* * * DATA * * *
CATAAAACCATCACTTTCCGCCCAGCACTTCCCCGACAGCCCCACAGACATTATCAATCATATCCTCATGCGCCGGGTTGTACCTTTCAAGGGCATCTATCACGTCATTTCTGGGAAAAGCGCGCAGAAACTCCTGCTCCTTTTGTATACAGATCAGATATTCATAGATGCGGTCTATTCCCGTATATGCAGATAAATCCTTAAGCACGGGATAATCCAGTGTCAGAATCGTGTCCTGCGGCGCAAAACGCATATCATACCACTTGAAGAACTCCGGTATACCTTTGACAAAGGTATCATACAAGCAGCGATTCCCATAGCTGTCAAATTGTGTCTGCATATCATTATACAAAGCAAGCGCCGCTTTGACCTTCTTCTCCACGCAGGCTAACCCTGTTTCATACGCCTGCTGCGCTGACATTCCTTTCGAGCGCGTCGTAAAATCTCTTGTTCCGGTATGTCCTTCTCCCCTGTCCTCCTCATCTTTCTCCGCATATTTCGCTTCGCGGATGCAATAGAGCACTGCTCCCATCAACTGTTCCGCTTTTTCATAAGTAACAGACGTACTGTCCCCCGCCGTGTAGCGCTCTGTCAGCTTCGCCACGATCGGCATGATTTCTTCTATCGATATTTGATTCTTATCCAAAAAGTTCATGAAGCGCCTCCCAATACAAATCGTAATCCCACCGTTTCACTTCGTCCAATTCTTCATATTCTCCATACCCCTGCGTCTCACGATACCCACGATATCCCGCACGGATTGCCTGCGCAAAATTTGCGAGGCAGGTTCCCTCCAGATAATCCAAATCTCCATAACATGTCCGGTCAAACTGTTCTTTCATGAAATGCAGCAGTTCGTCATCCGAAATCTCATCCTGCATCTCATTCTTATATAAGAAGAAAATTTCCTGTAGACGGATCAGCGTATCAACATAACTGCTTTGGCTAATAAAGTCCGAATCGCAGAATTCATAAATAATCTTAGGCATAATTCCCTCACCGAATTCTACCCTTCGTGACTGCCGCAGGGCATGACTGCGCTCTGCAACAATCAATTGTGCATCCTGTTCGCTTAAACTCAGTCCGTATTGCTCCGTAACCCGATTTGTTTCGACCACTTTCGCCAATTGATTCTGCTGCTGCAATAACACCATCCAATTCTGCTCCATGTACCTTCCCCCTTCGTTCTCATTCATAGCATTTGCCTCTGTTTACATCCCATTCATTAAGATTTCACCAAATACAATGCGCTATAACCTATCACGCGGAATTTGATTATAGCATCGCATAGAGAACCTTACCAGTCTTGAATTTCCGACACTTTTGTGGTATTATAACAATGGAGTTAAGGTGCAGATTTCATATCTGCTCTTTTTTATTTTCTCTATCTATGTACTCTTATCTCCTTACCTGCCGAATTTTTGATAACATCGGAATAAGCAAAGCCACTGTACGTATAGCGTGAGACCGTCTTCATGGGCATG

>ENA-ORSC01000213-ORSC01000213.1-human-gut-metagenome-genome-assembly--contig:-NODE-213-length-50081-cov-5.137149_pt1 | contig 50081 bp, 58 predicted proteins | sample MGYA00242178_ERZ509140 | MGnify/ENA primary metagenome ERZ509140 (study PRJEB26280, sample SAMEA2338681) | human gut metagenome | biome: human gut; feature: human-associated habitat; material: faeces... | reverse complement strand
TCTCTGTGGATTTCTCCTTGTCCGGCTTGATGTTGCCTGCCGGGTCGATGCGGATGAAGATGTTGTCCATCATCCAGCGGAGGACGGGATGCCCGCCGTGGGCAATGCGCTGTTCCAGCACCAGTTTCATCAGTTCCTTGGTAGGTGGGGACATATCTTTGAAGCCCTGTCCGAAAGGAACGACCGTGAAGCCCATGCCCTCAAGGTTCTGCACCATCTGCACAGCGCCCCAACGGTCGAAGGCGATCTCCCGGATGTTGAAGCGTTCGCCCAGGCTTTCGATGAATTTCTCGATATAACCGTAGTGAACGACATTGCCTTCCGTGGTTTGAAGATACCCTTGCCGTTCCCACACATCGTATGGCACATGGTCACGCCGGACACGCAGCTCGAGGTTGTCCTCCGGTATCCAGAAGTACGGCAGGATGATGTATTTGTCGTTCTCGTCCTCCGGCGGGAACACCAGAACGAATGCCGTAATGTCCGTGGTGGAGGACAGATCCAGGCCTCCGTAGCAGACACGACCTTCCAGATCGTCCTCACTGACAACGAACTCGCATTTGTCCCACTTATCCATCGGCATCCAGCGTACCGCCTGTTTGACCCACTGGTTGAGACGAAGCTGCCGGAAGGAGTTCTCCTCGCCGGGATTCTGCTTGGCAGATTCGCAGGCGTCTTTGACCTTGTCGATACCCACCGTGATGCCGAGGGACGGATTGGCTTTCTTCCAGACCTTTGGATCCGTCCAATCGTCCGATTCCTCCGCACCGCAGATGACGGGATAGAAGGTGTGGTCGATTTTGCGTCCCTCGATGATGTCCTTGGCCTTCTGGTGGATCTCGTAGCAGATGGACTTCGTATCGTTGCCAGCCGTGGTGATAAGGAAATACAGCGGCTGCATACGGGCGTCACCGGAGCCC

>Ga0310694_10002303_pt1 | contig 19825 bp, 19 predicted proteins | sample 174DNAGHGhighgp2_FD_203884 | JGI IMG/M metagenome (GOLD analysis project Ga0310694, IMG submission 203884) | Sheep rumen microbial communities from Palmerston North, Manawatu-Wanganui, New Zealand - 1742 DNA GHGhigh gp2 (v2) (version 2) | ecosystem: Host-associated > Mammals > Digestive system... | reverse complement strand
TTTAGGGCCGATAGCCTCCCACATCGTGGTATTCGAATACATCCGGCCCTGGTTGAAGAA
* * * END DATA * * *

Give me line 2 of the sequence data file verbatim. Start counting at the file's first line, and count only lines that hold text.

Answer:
>ENA-ORSC01000213-ORSC01000213.1-human-gut-metagenome-genome-assembly--contig:-NODE-213-length-50081-cov-5.137149_pt1 | contig 50081 bp, 58 predicted proteins | sample MGYA00242178_ERZ509140 | MGnify/ENA primary metagenome ERZ509140 (study PRJEB26280, sample SAMEA2338681) | human gut metagenome | biome: human gut; feature: human-associated habitat; material: faeces... | reverse complement strand